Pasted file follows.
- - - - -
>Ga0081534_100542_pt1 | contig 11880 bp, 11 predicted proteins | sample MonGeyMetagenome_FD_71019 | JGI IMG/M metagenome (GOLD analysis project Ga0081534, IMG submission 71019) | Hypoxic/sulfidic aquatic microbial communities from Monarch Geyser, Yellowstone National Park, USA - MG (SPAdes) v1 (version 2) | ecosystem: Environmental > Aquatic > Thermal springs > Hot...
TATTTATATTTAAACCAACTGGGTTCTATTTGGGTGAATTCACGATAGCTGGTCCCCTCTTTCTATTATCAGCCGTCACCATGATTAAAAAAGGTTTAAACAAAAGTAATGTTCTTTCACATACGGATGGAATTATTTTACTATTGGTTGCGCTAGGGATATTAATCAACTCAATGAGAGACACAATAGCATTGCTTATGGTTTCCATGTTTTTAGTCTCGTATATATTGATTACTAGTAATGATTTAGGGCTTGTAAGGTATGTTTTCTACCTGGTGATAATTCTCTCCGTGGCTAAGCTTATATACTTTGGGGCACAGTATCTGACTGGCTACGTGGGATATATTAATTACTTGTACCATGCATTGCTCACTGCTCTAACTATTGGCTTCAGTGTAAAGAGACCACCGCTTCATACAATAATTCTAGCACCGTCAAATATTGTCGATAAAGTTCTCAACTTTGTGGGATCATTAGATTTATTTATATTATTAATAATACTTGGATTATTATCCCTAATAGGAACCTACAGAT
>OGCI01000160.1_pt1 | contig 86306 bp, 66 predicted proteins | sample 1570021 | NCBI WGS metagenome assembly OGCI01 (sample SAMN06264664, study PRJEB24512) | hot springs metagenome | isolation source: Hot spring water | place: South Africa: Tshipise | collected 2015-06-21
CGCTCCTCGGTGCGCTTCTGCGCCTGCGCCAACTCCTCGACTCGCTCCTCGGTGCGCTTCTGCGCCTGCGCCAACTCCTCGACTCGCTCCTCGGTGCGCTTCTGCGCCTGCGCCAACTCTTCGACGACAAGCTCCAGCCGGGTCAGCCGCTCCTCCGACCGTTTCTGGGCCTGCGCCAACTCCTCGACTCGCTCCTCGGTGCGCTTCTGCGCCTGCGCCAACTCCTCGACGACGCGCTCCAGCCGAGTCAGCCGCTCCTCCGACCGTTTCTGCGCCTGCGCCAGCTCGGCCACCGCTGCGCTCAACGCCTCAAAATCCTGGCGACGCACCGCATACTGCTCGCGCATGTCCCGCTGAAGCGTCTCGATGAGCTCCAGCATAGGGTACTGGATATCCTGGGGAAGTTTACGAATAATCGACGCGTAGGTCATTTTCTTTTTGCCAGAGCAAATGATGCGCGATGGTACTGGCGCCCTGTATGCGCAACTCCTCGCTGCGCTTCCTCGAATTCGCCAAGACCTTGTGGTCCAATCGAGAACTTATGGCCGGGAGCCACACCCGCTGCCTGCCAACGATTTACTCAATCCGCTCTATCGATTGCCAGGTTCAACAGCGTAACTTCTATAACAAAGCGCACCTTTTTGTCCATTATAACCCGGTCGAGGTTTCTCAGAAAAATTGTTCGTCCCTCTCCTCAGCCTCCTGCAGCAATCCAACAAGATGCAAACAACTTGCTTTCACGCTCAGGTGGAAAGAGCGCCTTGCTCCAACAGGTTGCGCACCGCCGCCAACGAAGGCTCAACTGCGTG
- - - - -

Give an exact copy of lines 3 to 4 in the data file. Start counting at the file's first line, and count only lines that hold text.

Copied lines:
>OGCI01000160.1_pt1 | contig 86306 bp, 66 predicted proteins | sample 1570021 | NCBI WGS metagenome assembly OGCI01 (sample SAMN06264664, study PRJEB24512) | hot springs metagenome | isolation source: Hot spring water | place: South Africa: Tshipise | collected 2015-06-21
CGCTCCTCGGTGCGCTTCTGCGCCTGCGCCAACTCCTCGACTCGCTCCTCGGTGCGCTTCTGCGCCTGCGCCAACTCCTCGACTCGCTCCTCGGTGCGCTTCTGCGCCTGCGCCAACTCTTCGACGACAAGCTCCAGCCGGGTCAGCCGCTCCTCCGACCGTTTCTGGGCCTGCGCCAACTCCTCGACTCGCTCCTCGGTGCGCTTCTGCGCCTGCGCCAACTCCTCGACGACGCGCTCCAGCCGAGTCAGCCGCTCCTCCGACCGTTTCTGCGCCTGCGCCAGCTCGGCCACCGCTGCGCTCAACGCCTCAAAATCCTGGCGACGCACCGCATACTGCTCGCGCATGTCCCGCTGAAGCGTCTCGATGAGCTCCAGCATAGGGTACTGGATATCCTGGGGAAGTTTACGAATAATCGACGCGTAGGTCATTTTCTTTTTGCCAGAGCAAATGATGCGCGATGGTACTGGCGCCCTGTATGCGCAACTCCTCGCTGCGCTTCCTCGAATTCGCCAAGACCTTGTGGTCCAATCGAGAACTTATGGCCGGGAGCCACACCCGCTGCCTGCCAACGATTTACTCAATCCGCTCTATCGATTGCCAGGTTCAACAGCGTAACTTCTATAACAAAGCGCACCTTTTTGTCCATTATAACCCGGTCGAGGTTTCTCAGAAAAATTGTTCGTCCCTCTCCTCAGCCTCCTGCAGCAATCCAACAAGATGCAAACAACTTGCTTTCACGCTCAGGTGGAAAGAGCGCCTTGCTCCAACAGGTTGCGCACCGCCGCCAACGAAGGCTCAACTGCGTG